Two thousand five hundred Ontario high school teachers launched strike action this week to fight attempts by local school boards to force them to teach an extra period per school day and otherwise erode their working conditions
Under Bill 160--an omnibus law that has centralized control over education funding and policy in the hands of the province--the Tory provincial government has effectively halved high school teachers' paid classroom preparation time.
Technically, Bill 160 does not require school boards to force teachers to give classroom instruction in place of the time previously set aside for preparing their lessons. School boards could, instead, ask teachers to provide students with counseling or individual instruction. But as the government's new funding formula is predicated on eliminating thousands of jobs by imposing a larger workload on teachers, school boards have little choice but to make instructors teach seven rather than six periods per day, even while reducing their preparation time.
As a representative of high school teachers employed by the Simcoe District School Board noted, forcing a heavier workload on teachers in the name of improving the quality of education, as the Tories have done, 'is like saying the best way to improve health care is to make every doctor see more patients each day.'
The 1,000 high school teachers employed by the Simcoe board, which covers the Lake Simcoe area north of Toronto, and the 1,300 high school teachers at the Durham Board, which is comprised of Oshawa and Toronto's eastern outer suburbs, walked off the job August 20. Earlier in the week, 200 other members of the Ontario Secondary School Teachers Federation went on strike against the Near North District School Board, which manages the schools in North Bay, home of Tory Premier Mike Harris.
The strikes could well be the beginning of a new groundswell of opposition to the Tory's assault on public education. Last fall, 125,000 elementary and secondary school teachers, from both the public and the government-funded Roman Catholic school systems, mounted a two-week-long, province-wide strike to force the Tories to withdraw Bill 160. The strike won massive public support and forced the Tories onto the defensive. But the Ontario Teachers Federation, its five affiliated unions, and the Ontario Federation of Labour engineered an end to the strike when it became clear that to defeat Bill 160 would require the mobilization of the entire working class in industrial and political action to bring down the Harris government.
The Tories are banking that the unions will now constrain the teachers within the narrow and fragmented collective bargaining process, thus preventing the emergence of a province-wide struggle in defence of public education. Already several OSSTF locals have agreed to one-year letters of understanding with their respective boards. These agreements leave many of the most contentious issues to be resolved in future negotiations, but, if ratified, will serve to legally bar teachers from joining a province-wide strike movement.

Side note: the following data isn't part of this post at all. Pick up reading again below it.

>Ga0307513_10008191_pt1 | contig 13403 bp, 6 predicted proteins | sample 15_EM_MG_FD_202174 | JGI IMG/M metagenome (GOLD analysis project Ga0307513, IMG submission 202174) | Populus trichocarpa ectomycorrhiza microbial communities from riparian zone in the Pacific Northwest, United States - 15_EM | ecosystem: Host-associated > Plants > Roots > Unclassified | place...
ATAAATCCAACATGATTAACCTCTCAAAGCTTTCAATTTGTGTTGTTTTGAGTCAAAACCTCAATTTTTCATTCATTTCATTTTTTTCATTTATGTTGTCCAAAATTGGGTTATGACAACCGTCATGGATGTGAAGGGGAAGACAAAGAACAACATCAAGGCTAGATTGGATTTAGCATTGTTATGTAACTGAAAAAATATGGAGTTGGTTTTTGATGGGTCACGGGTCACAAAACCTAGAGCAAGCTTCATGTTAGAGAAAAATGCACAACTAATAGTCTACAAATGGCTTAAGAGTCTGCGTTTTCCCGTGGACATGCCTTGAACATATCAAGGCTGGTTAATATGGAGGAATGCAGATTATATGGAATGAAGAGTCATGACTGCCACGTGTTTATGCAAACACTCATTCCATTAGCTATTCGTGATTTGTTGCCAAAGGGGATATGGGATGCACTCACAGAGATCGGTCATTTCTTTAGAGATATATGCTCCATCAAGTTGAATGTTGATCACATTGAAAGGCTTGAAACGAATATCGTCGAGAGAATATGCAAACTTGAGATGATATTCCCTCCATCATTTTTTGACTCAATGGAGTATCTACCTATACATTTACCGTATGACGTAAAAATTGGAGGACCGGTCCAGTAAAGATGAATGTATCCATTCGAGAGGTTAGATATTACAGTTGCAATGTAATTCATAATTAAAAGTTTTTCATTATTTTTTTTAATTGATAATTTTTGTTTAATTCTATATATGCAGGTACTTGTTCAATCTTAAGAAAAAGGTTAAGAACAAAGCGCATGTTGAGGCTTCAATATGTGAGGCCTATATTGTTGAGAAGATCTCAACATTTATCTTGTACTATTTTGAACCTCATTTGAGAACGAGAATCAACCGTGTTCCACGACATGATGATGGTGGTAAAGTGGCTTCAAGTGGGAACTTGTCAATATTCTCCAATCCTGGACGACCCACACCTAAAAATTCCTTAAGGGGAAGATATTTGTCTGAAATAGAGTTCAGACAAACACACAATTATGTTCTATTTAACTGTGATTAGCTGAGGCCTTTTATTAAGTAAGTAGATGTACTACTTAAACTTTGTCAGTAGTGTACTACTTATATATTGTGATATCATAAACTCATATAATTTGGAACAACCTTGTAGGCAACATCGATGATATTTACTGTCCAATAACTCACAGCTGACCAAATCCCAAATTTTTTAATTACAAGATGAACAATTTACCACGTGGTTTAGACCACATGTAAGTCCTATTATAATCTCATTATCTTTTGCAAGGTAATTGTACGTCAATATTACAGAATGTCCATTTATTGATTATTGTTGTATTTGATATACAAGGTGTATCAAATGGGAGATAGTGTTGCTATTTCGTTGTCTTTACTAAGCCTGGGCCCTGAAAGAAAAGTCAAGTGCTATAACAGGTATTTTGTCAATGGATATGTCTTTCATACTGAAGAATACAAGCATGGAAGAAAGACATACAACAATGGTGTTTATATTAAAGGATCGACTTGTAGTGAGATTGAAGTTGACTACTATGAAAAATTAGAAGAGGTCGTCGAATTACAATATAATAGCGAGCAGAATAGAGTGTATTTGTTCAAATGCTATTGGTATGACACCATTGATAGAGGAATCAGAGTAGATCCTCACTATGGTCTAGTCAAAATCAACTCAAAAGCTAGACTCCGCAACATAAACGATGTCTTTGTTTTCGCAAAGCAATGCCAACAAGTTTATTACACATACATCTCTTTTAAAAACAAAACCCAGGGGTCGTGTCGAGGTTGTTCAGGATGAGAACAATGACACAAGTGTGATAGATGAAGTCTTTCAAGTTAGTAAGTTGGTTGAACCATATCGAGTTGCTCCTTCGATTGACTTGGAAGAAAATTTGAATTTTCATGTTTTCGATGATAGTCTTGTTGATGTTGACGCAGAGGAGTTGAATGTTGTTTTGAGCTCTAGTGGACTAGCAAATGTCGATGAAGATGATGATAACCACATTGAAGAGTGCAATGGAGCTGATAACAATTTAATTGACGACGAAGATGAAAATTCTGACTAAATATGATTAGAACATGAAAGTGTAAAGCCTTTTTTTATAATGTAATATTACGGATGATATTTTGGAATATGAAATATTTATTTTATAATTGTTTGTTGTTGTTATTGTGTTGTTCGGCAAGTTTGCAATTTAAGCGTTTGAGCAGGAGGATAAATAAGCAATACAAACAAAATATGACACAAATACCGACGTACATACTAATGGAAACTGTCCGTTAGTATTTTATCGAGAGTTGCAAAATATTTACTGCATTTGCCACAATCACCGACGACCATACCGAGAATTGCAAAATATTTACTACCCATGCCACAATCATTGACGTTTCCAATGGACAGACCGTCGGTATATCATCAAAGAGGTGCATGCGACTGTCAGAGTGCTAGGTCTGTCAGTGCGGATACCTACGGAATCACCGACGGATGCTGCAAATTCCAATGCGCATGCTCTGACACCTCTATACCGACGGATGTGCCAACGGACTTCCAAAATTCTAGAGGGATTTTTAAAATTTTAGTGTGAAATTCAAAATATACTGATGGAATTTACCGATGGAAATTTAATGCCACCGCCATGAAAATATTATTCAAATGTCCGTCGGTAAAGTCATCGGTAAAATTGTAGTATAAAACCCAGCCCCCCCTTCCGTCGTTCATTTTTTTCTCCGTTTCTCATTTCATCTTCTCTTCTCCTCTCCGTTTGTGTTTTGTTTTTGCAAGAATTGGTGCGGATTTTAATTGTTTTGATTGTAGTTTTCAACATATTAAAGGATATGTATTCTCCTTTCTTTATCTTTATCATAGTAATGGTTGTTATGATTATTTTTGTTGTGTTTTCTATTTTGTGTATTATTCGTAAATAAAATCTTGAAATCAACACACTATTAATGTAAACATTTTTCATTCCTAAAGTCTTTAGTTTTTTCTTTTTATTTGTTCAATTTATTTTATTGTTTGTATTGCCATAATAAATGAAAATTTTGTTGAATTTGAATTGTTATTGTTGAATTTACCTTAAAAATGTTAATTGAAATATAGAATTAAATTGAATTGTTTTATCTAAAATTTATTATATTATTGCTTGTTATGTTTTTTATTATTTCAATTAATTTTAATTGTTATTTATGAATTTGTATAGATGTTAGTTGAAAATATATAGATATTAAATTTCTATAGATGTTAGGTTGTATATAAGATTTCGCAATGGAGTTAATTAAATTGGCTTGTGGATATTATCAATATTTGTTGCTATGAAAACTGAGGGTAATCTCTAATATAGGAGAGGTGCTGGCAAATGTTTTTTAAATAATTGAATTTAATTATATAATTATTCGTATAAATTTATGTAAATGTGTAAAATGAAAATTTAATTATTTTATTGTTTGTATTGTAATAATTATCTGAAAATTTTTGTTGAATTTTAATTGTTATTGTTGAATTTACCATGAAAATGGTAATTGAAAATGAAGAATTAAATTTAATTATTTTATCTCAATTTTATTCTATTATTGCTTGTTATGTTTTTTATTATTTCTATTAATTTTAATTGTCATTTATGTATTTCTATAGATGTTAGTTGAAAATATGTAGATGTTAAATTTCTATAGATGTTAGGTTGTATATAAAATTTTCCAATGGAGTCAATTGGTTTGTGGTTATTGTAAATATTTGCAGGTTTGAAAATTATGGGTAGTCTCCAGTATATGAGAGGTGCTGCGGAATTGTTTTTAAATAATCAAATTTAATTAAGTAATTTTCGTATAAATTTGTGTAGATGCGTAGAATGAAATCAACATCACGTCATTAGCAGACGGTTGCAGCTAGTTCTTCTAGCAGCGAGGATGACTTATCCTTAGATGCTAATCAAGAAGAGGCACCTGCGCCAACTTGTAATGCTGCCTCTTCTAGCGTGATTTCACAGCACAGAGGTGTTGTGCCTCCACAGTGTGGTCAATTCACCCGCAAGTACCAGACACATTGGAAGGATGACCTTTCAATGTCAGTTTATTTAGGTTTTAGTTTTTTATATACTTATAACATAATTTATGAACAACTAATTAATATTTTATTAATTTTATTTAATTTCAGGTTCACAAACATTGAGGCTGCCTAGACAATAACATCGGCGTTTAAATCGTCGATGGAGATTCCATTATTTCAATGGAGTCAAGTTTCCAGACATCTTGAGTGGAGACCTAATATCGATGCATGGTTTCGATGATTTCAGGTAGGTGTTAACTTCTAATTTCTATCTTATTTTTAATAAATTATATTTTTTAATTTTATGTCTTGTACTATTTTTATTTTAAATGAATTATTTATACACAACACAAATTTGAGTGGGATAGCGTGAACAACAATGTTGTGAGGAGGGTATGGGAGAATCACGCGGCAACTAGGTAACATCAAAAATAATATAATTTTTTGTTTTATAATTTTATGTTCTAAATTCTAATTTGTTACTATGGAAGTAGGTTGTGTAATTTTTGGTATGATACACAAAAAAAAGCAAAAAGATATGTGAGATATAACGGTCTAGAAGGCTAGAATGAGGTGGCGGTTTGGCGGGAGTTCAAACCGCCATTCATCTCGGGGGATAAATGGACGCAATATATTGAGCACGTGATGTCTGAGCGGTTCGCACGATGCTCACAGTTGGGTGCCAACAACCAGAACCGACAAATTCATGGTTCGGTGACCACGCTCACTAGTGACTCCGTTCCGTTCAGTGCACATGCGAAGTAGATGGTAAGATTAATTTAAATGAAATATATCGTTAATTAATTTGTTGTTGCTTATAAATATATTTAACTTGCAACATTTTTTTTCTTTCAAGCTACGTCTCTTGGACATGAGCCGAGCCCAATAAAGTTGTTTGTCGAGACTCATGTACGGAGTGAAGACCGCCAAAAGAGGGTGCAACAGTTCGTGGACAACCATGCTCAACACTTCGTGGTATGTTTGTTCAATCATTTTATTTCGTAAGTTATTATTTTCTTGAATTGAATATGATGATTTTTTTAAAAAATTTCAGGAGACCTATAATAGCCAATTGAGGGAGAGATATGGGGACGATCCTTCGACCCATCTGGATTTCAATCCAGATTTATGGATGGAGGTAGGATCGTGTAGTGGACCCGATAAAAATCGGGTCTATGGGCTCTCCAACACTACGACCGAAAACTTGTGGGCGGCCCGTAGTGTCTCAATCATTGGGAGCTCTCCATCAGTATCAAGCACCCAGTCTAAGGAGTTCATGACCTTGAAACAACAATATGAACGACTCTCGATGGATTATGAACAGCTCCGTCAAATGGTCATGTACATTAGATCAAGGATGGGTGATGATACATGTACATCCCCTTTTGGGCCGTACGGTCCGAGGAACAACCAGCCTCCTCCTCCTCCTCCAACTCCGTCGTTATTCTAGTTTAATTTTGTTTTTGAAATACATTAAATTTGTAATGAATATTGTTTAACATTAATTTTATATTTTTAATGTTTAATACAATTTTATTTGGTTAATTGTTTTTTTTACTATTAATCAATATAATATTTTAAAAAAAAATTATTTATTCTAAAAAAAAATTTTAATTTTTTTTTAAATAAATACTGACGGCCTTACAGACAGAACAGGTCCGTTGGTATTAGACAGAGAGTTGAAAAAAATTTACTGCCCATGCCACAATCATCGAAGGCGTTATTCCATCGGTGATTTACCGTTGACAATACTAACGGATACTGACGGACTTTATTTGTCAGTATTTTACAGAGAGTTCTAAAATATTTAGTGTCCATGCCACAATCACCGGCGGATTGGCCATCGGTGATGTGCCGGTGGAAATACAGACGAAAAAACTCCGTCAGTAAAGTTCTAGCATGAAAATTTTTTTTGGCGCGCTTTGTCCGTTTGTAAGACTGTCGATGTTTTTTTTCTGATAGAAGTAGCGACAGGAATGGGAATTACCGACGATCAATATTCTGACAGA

The union bureaucracy's hostility to both militant strike action and the independent political mobilization of the working class was demonstrated by this past week's founding convention of the Elementary Teachers Federation. Claiming Bill 160 will be defeated at the ballot box, the federation's president Phyllis Benedict led delegates in giving Ontario Liberal Party leader Daulton McGuinty a standing ovation. After McGuinty promised to rescind Bill 160 and restore funds to kindergarten, junior kindergarten, and special education, Benedict said that the Liberals could expect her federation's support in the next provincial election.
McGuinty's promises are utterly hollow. The official opposition in the Ontario legislature, the Liberals have supported the Tories' drive to balance the provincial budget through massive cuts in education, health care and social spending. Their main disagreement with the Tories over the past three years has been over Harris's plan to slash taxes even before the budget was balanced. In this, the Liberals have only echoed sections of the financial community. Meanwhile, at the federal level the Chretien Liberal government has slashed transfers to the provinces that help finance health care, welfare and post-secondary education by $6 billion per year.
Pivotal struggle over the future of public education in Canada:
Ontario teachers threaten to resume strike
[15 August 1998]
The betrayal of the Ontario teachers' strike: The lessons for all workers
[17 November 1997]